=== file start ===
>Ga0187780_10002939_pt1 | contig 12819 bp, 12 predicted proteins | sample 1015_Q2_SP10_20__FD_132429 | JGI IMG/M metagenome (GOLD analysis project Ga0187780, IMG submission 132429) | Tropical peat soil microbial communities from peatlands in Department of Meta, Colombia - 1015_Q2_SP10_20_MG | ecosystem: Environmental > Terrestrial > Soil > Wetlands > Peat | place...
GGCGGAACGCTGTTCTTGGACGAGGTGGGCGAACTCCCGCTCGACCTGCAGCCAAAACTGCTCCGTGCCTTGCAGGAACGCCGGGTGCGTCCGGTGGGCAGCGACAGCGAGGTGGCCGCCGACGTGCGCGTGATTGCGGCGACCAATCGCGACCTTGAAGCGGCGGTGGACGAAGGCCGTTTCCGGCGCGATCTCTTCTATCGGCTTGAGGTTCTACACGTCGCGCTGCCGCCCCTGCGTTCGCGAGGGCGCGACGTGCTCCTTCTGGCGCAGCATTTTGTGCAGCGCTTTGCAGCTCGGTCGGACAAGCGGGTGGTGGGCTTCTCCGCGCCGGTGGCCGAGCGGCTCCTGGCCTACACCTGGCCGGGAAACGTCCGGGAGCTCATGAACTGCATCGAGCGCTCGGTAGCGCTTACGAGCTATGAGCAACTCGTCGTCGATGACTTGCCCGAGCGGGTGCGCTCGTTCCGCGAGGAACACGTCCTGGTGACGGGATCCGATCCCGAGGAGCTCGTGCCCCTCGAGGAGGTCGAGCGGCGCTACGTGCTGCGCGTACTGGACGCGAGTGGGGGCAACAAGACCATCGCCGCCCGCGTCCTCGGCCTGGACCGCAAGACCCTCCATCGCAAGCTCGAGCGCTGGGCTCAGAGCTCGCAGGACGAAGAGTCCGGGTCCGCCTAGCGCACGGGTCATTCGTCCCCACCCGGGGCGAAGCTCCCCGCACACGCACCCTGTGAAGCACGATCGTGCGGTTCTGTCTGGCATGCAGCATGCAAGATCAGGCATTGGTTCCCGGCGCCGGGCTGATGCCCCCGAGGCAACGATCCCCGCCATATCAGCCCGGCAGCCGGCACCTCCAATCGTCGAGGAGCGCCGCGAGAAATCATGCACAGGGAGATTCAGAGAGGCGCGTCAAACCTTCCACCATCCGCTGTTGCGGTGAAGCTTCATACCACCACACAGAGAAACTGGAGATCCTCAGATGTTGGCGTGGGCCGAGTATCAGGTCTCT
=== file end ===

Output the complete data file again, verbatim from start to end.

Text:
>Ga0187780_10002939_pt1 | contig 12819 bp, 12 predicted proteins | sample 1015_Q2_SP10_20__FD_132429 | JGI IMG/M metagenome (GOLD analysis project Ga0187780, IMG submission 132429) | Tropical peat soil microbial communities from peatlands in Department of Meta, Colombia - 1015_Q2_SP10_20_MG | ecosystem: Environmental > Terrestrial > Soil > Wetlands > Peat | place...
GGCGGAACGCTGTTCTTGGACGAGGTGGGCGAACTCCCGCTCGACCTGCAGCCAAAACTGCTCCGTGCCTTGCAGGAACGCCGGGTGCGTCCGGTGGGCAGCGACAGCGAGGTGGCCGCCGACGTGCGCGTGATTGCGGCGACCAATCGCGACCTTGAAGCGGCGGTGGACGAAGGCCGTTTCCGGCGCGATCTCTTCTATCGGCTTGAGGTTCTACACGTCGCGCTGCCGCCCCTGCGTTCGCGAGGGCGCGACGTGCTCCTTCTGGCGCAGCATTTTGTGCAGCGCTTTGCAGCTCGGTCGGACAAGCGGGTGGTGGGCTTCTCCGCGCCGGTGGCCGAGCGGCTCCTGGCCTACACCTGGCCGGGAAACGTCCGGGAGCTCATGAACTGCATCGAGCGCTCGGTAGCGCTTACGAGCTATGAGCAACTCGTCGTCGATGACTTGCCCGAGCGGGTGCGCTCGTTCCGCGAGGAACACGTCCTGGTGACGGGATCCGATCCCGAGGAGCTCGTGCCCCTCGAGGAGGTCGAGCGGCGCTACGTGCTGCGCGTACTGGACGCGAGTGGGGGCAACAAGACCATCGCCGCCCGCGTCCTCGGCCTGGACCGCAAGACCCTCCATCGCAAGCTCGAGCGCTGGGCTCAGAGCTCGCAGGACGAAGAGTCCGGGTCCGCCTAGCGCACGGGTCATTCGTCCCCACCCGGGGCGAAGCTCCCCGCACACGCACCCTGTGAAGCACGATCGTGCGGTTCTGTCTGGCATGCAGCATGCAAGATCAGGCATTGGTTCCCGGCGCCGGGCTGATGCCCCCGAGGCAACGATCCCCGCCATATCAGCCCGGCAGCCGGCACCTCCAATCGTCGAGGAGCGCCGCGAGAAATCATGCACAGGGAGATTCAGAGAGGCGCGTCAAACCTTCCACCATCCGCTGTTGCGGTGAAGCTTCATACCACCACACAGAGAAACTGGAGATCCTCAGATGTTGGCGTGGGCCGAGTATCAGGTCTCT